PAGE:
The Sutton Trust on deprivation measures

Everyone in higher education is in agreement that where a person starts off in life should not act as a determinant of their HE experience.

David Kernohan is Deputy Editor of Wonkhe

As new OfS chair James Wharton will tell vice chancellors at a Universities UK event:

Everyone with the talent to benefit from a degree should have the opportunity to get to university, whatever their background.

But what do we know about where students come from? If we wanted to address the needs of applicants that had come from a disadvantaged background, where would we find them?

A new report from the Sutton Trust asks what is, on the face of it, a very technical question – what data exists that can help providers target contextual admissions or other measures? The report suggests that there are a bunch of data sources that purport to offer an answer:

  • Years of free school meals eligibility is considered a gold standard measure of childhood poverty – but verified data is not currently available to providers. Eligibility at any time is a decent but surprisingly poor indicator of poverty.
  • POLAR and TUNDRA are measures of historic university participation within small statistical areas. Neither is designed to measure poverty, and unsurprisingly neither have a good correlation with low income.
  • ACORN is a commercial indicator available for postcodes. It is reasonably good at identifying poverty, but we don’t know what measures or methodology it is based on.
  • IMD is another statistical area-based measure, but is not consistent across the UK. The pool of seven indicators involved (income, employment, health, education, crime, housing, environment) under-represent Black and ethnic minority poverty. There’s a specific subscale purporting to show deprivation as it affects children (the IDACI) that forms a part of UCAS’ Multiple Equality measure.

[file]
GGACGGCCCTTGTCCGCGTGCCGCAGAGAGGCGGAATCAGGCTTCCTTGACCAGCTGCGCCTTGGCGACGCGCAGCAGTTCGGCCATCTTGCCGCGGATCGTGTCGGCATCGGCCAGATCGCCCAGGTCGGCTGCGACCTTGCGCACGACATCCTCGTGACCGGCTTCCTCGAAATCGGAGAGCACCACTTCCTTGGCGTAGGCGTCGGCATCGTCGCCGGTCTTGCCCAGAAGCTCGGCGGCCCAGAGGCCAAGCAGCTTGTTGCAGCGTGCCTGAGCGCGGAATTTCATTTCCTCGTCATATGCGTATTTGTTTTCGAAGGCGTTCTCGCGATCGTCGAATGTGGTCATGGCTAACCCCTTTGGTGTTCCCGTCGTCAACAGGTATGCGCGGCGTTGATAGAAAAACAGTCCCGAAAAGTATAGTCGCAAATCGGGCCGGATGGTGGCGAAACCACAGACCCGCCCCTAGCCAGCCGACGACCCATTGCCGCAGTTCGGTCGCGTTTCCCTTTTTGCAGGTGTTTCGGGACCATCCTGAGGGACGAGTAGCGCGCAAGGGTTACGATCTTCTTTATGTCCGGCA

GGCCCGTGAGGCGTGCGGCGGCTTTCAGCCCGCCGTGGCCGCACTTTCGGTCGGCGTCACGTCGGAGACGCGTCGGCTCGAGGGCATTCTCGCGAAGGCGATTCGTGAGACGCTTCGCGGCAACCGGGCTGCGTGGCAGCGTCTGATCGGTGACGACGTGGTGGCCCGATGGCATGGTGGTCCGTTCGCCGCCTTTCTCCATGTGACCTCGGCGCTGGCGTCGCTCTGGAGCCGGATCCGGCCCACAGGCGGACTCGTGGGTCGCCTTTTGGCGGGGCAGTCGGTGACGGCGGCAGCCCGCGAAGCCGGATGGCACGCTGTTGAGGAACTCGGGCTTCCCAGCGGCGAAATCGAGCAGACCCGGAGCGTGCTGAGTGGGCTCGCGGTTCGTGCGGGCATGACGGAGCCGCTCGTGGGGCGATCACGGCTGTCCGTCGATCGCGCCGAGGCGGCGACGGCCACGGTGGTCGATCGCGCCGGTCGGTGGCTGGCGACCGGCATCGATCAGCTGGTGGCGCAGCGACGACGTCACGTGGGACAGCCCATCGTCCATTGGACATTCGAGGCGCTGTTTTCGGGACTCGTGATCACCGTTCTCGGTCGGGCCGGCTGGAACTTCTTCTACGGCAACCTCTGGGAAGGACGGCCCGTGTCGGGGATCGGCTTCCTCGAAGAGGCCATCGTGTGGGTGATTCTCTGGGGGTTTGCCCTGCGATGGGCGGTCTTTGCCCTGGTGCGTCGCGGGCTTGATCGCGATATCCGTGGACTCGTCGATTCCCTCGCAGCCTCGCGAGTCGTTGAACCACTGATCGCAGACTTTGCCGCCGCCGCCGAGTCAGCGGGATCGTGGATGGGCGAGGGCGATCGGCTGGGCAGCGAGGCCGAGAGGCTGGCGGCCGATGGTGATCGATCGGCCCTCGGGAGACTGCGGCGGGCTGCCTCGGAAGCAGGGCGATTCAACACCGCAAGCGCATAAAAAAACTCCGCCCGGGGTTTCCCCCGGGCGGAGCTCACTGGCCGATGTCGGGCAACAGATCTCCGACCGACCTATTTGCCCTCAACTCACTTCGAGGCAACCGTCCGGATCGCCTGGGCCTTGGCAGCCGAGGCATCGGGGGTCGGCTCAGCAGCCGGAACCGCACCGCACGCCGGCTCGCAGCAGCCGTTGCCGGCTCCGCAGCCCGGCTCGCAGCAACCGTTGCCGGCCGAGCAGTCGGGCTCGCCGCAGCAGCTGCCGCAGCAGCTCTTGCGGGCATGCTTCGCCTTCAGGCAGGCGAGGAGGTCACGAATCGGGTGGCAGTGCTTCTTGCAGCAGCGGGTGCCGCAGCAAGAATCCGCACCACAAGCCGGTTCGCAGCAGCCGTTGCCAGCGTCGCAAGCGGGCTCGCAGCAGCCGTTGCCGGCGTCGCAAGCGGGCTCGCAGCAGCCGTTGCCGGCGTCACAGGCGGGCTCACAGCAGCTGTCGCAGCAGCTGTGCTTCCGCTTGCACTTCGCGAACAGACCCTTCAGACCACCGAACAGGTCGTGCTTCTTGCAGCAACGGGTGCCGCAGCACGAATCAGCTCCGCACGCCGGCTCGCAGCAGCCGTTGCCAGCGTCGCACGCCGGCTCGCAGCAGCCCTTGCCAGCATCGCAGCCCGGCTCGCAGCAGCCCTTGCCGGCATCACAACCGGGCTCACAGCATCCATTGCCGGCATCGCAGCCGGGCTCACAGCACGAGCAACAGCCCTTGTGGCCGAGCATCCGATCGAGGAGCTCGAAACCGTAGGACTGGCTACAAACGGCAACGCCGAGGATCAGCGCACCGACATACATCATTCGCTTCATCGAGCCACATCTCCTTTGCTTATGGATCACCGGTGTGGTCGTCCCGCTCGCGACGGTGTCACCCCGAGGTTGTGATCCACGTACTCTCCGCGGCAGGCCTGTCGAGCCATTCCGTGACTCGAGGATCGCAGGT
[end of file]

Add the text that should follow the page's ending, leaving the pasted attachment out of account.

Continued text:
• Output Area Classifications (OAC) are yet another small area measure wherein the ONS puts statistical areas into descriptive categories rather than assigns ordinal ratings.
  • The IFS has a composite indicator of socio-economic status of similar predictive power – drawing on privileged access to government administrative data. It’s not really usable outside of what the IFS has already done.
  • Family single year income is also not currently available to universities, and is a good measure of poverty though there is statistical noise inherent in using a single year of data
  • Parental education can be used as a widening participation criteria – but it is difficult to independently verify an applicants status as “first in family”

In other words, the best ways of actually identifying child poverty work at an individual level – and data is usually self-reported and thus of indeterminate quality. The various area based measures only accurately identify child poverty around half of the time, though some are better than others.